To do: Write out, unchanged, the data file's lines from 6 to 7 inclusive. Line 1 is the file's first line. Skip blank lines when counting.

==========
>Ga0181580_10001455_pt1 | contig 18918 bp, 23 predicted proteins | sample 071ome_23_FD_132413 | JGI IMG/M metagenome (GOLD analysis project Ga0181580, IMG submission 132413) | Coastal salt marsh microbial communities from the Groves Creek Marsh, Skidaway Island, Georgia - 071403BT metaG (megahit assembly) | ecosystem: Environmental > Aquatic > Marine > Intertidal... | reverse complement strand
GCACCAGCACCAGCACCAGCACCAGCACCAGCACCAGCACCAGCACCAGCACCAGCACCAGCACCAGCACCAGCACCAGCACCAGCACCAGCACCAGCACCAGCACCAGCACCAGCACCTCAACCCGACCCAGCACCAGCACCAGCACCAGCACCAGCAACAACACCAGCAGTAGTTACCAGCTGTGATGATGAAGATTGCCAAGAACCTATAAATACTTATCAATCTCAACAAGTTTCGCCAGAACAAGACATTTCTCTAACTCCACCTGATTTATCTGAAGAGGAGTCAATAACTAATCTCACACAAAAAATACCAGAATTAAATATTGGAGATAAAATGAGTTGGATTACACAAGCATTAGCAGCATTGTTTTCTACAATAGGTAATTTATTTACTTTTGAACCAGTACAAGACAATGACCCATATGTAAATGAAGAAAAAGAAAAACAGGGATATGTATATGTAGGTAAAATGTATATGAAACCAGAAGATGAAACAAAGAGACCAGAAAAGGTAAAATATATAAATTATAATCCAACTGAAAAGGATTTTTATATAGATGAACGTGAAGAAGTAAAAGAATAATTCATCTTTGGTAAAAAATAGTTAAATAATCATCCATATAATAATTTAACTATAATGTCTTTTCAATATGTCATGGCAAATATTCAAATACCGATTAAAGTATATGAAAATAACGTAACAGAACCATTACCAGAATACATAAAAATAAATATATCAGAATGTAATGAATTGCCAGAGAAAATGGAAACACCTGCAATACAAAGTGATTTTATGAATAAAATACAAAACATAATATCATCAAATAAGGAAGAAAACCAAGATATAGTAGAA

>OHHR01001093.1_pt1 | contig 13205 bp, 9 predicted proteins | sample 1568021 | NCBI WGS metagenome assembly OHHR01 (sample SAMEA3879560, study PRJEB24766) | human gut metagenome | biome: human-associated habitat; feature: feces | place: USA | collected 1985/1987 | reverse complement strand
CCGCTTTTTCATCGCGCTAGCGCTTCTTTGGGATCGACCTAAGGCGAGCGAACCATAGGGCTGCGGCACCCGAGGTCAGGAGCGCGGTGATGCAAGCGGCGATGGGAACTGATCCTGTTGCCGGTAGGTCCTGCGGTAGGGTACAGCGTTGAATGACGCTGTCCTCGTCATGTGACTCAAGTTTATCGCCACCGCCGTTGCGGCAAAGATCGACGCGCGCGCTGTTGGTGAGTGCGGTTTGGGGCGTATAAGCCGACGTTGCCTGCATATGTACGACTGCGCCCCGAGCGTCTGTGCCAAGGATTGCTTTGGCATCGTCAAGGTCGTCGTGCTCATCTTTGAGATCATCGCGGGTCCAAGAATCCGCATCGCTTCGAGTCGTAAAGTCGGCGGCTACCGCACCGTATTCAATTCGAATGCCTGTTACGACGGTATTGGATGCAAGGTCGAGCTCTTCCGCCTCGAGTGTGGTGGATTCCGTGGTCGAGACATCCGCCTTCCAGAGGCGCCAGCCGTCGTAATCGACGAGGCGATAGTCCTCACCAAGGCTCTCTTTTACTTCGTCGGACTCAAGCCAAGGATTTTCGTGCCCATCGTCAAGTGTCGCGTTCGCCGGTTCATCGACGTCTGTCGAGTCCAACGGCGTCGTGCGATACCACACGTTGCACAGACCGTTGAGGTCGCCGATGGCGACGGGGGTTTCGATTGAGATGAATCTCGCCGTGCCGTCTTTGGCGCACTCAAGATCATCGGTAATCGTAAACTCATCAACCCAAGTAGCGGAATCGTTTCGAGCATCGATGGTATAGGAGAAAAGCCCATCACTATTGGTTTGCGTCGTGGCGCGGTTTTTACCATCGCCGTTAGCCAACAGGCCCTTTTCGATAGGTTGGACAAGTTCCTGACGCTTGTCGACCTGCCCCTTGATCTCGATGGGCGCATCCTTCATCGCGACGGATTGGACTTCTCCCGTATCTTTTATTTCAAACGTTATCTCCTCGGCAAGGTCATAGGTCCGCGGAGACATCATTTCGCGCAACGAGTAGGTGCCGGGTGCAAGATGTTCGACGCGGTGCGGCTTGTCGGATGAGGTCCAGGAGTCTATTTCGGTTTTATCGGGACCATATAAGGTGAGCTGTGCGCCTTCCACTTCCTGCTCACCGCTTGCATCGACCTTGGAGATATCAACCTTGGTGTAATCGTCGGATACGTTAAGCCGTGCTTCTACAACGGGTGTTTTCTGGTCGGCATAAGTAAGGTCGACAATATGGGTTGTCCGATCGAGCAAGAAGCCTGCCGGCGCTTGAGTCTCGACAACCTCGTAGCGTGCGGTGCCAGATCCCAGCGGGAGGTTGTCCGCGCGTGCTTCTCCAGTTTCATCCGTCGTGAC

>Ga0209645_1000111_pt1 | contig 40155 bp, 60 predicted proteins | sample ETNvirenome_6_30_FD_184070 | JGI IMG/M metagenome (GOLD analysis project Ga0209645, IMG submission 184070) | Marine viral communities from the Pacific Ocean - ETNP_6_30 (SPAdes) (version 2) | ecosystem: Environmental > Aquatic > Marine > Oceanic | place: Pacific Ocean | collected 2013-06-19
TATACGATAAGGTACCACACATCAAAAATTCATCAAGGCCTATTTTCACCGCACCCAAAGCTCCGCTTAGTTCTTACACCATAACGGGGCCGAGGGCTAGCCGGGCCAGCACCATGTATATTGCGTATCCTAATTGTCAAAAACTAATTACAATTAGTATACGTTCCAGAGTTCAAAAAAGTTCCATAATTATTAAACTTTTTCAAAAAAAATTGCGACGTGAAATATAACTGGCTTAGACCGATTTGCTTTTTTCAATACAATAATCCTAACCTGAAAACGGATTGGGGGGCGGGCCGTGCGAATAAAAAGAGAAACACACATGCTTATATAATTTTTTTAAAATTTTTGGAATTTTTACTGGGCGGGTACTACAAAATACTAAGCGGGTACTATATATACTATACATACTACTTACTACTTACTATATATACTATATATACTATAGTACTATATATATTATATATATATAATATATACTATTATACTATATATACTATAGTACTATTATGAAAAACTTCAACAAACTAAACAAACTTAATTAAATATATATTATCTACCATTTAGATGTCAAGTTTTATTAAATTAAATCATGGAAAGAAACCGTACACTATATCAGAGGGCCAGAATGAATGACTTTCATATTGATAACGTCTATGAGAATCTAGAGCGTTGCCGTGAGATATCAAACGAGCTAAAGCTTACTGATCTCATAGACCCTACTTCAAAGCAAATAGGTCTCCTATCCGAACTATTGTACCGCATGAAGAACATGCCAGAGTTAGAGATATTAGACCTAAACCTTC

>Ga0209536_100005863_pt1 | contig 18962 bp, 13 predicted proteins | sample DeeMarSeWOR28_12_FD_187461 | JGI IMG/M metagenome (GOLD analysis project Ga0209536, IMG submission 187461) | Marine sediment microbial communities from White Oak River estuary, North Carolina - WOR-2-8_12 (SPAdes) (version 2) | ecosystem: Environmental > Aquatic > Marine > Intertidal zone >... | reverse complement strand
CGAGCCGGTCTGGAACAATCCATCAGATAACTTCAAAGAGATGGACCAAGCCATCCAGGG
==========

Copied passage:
TATACGATAAGGTACCACACATCAAAAATTCATCAAGGCCTATTTTCACCGCACCCAAAGCTCCGCTTAGTTCTTACACCATAACGGGGCCGAGGGCTAGCCGGGCCAGCACCATGTATATTGCGTATCCTAATTGTCAAAAACTAATTACAATTAGTATACGTTCCAGAGTTCAAAAAAGTTCCATAATTATTAAACTTTTTCAAAAAAAATTGCGACGTGAAATATAACTGGCTTAGACCGATTTGCTTTTTTCAATACAATAATCCTAACCTGAAAACGGATTGGGGGGCGGGCCGTGCGAATAAAAAGAGAAACACACATGCTTATATAATTTTTTTAAAATTTTTGGAATTTTTACTGGGCGGGTACTACAAAATACTAAGCGGGTACTATATATACTATACATACTACTTACTACTTACTATATATACTATATATACTATAGTACTATATATATTATATATATATAATATATACTATTATACTATATATACTATAGTACTATTATGAAAAACTTCAACAAACTAAACAAACTTAATTAAATATATATTATCTACCATTTAGATGTCAAGTTTTATTAAATTAAATCATGGAAAGAAACCGTACACTATATCAGAGGGCCAGAATGAATGACTTTCATATTGATAACGTCTATGAGAATCTAGAGCGTTGCCGTGAGATATCAAACGAGCTAAAGCTTACTGATCTCATAGACCCTACTTCAAAGCAAATAGGTCTCCTATCCGAACTATTGTACCGCATGAAGAACATGCCAGAGTTAGAGATATTAGACCTAAACCTTC

>Ga0209536_100005863_pt1 | contig 18962 bp, 13 predicted proteins | sample DeeMarSeWOR28_12_FD_187461 | JGI IMG/M metagenome (GOLD analysis project Ga0209536, IMG submission 187461) | Marine sediment microbial communities from White Oak River estuary, North Carolina - WOR-2-8_12 (SPAdes) (version 2) | ecosystem: Environmental > Aquatic > Marine > Intertidal zone >... | reverse complement strand